DPH Partners with Imagine Hope to Combat Hepatitis C and Substance Abuse

May 11, 2015

May is Hepatitis Awareness Month and May 19 is Hepatitis Testing Day. According to the Centers for Disease Control and Prevention (CDC), Hepatitis C is spread when blood from a person infected with Hepatitis C virus enters the body of someone who is not infected.

Hepatitis C is the most common blood-borne infection in the U.S., with approximately 3 million persons living with current infection, according to CDC’s Morbidity and Mortality Weekly Report released on May 8.

Of those infected with Hepatitis C, 50 to 75 percent do not know that they have the disease. In 2013, there were nearly 30,000 new Hepatitis C infections in the U.S. – an increase of 151 percent from 2010 to 2013. The majority of these new infections were in young adults ages 20-29. This rise in new Hepatitis C infections is primarily in rural areas across the country.

Georgia has also experienced an increase of new hepatitis C infections among young adults in rural areas of the state. From 2010 to 2013, Georgia saw a 102 percent increase in hepatitis C infections in persons 30 years old and under, as reported to the Georgia Department of Public Health (DPH). This emergence of new hepatitis C infections can be attributed to a rise in injection drug use in young adults.

DPH’s Viral Hepatitis Prevention Program has prioritized prevention efforts to address the alarming rates of Hepatitis C infections among young adults and injection drug users. DPH is engaging and collaborating with key community stakeholders to reach this high-risk population.

DPH has partnered with Imagine Hope to address Hepatitis C statewide. Imagine Hope provides project management, training, and technical assistance for HIV counseling and testing services to a statewide network of nurses and counselors in substance abuse treatment centers, on behalf of the Georgia Department of Behavioral Health and Developmental Disabilities (DBHDD) Office of Addictive Diseases.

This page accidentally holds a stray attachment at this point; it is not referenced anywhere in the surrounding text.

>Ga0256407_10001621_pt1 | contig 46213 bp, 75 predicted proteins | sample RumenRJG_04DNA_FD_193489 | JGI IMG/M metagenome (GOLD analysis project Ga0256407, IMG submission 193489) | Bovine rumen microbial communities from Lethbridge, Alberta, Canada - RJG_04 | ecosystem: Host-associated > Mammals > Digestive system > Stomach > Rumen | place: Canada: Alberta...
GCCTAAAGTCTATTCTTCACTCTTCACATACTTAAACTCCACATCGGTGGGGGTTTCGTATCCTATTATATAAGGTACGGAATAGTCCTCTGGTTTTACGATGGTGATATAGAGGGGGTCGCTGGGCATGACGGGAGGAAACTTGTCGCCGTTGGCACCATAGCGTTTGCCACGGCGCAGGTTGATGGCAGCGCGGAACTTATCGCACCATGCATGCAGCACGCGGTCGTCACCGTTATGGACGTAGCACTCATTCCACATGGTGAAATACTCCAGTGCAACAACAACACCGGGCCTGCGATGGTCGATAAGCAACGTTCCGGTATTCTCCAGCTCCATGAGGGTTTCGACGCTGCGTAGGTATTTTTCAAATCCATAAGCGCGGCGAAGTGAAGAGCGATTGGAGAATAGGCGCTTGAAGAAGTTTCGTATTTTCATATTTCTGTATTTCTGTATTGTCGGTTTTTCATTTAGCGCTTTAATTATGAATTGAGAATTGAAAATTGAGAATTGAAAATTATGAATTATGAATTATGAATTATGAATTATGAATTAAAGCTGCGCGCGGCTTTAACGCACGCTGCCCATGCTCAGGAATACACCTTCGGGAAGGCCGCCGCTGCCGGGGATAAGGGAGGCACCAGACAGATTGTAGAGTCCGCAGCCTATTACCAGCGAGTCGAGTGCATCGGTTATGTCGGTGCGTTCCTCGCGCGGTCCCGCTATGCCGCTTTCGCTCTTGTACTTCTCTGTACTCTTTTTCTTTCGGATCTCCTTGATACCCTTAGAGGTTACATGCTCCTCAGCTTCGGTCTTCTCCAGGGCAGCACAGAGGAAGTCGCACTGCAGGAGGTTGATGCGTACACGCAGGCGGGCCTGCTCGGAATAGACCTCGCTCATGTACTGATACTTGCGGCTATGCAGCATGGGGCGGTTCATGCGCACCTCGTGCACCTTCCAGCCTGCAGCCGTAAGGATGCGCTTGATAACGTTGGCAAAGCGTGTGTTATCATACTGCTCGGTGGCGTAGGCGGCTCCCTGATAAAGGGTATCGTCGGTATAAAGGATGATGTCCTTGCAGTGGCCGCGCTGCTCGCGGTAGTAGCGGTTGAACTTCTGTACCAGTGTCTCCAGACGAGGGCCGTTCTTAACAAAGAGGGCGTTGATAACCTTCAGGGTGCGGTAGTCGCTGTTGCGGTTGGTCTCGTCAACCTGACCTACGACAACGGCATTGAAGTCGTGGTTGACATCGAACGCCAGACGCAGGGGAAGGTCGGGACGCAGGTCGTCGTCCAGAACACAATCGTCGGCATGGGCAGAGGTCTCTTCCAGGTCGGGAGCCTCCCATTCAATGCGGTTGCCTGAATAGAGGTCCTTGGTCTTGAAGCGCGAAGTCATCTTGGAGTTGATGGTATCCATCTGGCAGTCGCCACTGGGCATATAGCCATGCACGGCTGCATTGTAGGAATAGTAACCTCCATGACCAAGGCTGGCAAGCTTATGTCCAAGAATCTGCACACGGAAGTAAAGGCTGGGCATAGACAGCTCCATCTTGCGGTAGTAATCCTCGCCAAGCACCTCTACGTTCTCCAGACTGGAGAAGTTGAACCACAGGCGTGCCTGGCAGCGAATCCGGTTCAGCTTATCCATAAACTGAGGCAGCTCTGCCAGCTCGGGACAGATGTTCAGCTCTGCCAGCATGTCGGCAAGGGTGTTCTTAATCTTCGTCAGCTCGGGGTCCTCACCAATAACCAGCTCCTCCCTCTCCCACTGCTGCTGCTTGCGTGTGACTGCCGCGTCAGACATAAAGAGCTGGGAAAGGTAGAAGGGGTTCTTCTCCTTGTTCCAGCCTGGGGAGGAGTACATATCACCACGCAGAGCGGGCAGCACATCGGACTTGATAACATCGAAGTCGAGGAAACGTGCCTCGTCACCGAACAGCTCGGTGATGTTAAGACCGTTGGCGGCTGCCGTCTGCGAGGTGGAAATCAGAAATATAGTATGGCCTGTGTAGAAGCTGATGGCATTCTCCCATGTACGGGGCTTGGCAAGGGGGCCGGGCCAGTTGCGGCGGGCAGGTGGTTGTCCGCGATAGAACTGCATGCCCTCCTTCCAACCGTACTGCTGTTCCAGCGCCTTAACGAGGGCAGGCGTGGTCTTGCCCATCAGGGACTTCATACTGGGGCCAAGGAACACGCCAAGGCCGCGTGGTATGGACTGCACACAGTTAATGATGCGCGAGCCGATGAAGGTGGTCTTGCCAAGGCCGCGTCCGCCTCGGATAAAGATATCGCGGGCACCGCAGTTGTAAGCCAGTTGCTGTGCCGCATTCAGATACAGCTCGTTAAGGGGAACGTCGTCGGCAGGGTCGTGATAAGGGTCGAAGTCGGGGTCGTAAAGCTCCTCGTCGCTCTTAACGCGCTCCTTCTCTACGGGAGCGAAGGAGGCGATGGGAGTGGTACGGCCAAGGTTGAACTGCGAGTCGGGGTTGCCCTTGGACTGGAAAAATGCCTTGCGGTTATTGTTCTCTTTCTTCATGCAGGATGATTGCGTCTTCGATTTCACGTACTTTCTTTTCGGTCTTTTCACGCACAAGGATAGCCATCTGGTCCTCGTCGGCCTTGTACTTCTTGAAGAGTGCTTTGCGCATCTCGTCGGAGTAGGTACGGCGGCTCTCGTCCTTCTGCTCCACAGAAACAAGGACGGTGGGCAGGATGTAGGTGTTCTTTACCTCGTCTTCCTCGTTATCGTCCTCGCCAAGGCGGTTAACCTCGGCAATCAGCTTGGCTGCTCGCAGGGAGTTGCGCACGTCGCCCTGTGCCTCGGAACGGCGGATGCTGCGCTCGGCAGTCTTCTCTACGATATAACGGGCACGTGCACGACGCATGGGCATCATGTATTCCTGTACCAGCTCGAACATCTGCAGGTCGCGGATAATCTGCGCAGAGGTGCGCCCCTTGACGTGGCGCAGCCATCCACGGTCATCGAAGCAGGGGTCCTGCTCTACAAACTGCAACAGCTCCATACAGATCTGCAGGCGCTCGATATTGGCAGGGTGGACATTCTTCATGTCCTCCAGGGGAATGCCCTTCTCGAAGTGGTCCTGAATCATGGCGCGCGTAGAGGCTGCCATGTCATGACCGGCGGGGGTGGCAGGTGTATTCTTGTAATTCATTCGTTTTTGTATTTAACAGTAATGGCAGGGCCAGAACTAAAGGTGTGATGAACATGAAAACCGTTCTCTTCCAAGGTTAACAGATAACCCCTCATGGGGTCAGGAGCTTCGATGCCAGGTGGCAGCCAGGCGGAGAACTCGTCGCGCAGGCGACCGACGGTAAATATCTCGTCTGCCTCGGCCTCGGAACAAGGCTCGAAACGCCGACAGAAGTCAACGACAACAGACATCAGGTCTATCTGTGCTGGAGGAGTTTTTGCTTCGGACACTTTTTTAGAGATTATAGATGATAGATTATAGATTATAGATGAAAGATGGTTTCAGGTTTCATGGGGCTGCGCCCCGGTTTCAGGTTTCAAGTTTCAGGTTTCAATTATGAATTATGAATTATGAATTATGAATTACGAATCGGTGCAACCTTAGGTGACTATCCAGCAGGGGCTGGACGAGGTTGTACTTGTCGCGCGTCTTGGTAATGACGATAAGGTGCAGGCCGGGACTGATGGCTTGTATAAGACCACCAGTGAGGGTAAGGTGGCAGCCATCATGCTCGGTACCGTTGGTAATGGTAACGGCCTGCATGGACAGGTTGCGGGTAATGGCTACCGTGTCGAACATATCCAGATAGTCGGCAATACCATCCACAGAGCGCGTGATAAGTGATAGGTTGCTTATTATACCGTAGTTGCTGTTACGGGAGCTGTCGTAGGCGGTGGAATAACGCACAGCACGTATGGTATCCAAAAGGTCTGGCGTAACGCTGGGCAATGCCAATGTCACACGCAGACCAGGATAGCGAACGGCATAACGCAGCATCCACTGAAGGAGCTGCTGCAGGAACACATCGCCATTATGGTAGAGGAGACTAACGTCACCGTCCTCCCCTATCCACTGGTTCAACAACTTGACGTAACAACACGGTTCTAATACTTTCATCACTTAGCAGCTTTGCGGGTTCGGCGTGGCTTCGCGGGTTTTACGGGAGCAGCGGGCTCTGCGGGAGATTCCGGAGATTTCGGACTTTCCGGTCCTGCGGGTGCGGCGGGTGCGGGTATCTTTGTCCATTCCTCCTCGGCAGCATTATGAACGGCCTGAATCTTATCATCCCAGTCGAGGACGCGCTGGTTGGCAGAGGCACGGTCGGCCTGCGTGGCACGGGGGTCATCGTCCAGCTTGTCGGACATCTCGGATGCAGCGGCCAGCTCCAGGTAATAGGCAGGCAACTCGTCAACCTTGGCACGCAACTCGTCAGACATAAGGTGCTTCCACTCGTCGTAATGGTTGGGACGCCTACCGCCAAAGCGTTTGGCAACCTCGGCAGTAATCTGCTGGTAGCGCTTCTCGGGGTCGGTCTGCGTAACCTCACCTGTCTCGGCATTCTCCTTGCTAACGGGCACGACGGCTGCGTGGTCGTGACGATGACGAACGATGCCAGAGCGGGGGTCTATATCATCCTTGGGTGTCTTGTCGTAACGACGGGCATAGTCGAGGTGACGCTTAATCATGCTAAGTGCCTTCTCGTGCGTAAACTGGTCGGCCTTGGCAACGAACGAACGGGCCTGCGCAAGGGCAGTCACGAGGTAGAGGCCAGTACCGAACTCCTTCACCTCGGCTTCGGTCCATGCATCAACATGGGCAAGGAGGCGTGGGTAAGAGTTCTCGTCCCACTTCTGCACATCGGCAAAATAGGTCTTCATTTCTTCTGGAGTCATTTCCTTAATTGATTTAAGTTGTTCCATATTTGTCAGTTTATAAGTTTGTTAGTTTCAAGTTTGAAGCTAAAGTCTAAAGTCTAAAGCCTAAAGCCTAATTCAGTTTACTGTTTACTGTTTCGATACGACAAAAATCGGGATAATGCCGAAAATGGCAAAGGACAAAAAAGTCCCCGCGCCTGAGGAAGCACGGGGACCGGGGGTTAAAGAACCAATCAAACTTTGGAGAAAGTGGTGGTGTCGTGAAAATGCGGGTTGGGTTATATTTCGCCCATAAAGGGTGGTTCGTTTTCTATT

“Through our partnership, DPH has offered guidance and technical assistance to Imagine Hope for almost four years,” said Lynne Mercedes, Hepatitis Program director at DPH. “Our collaborative efforts will hopefully integrate Hepatitis C testing in substance abuse treatment centers across the state.” 

In March, Imagine Hope launched a Hepatitis C testing initiative through the Gilead FOCUS Program in five metro Atlanta agencies: two traditional abstinence-based substance abuse centers, a drop-in center for people in long-term recovery, a methadone clinic and an outreach organization that targets youth on college campuses.

“DPH staff assisted in training nurses and counselors involved in this initiative on the basics of Hepatitis C and reporting requirements,” said Mercedes. “We also connected Imagine Hope with providers that would eventually refer patients for additional follow-up.”

Imagine Hope’s goal is to screen 2,050 people with a rapid Hepatitis C antibody test by the end of February 2016. They will also conduct 200 confirmatory tests at the methadone clinic, because of the high infection rate in people who have injected drugs. They estimate that they will identify 315 infections.

“Among the first 58 people who were tested for Hepatitis C, we were surprised to find that 31 percent of them tested positive,” said Marie Sutton, founder and CEO of Imagine Hope. “Based on the ratio of positive clients identified in the first 30 days, Imagine Hope anticipates finding many more Hepatitis C positive patients.”

There are free resources to learn more about Hepatitis Awareness Month, screening, and your potential risk by visiting the CDC online or viewing www.cdc.gov/knowmorehepatitis.

To learn more about the National Viral Hepatitis Action Plan and what the U.S. Department of Health and Human Services is doing about viral hepatitis, you can visit www.AIDS.gov/hepatitis

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